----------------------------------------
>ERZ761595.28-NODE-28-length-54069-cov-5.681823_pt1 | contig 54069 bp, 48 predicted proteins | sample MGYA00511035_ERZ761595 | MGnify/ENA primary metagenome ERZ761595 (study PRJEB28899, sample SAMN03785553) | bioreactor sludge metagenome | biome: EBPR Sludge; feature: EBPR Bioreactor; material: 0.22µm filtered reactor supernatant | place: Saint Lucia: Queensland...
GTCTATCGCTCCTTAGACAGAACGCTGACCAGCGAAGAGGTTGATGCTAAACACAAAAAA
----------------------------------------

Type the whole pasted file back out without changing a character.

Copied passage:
>ERZ761595.28-NODE-28-length-54069-cov-5.681823_pt1 | contig 54069 bp, 48 predicted proteins | sample MGYA00511035_ERZ761595 | MGnify/ENA primary metagenome ERZ761595 (study PRJEB28899, sample SAMN03785553) | bioreactor sludge metagenome | biome: EBPR Sludge; feature: EBPR Bioreactor; material: 0.22µm filtered reactor supernatant | place: Saint Lucia: Queensland...
GTCTATCGCTCCTTAGACAGAACGCTGACCAGCGAAGAGGTTGATGCTAAACACAAAAAA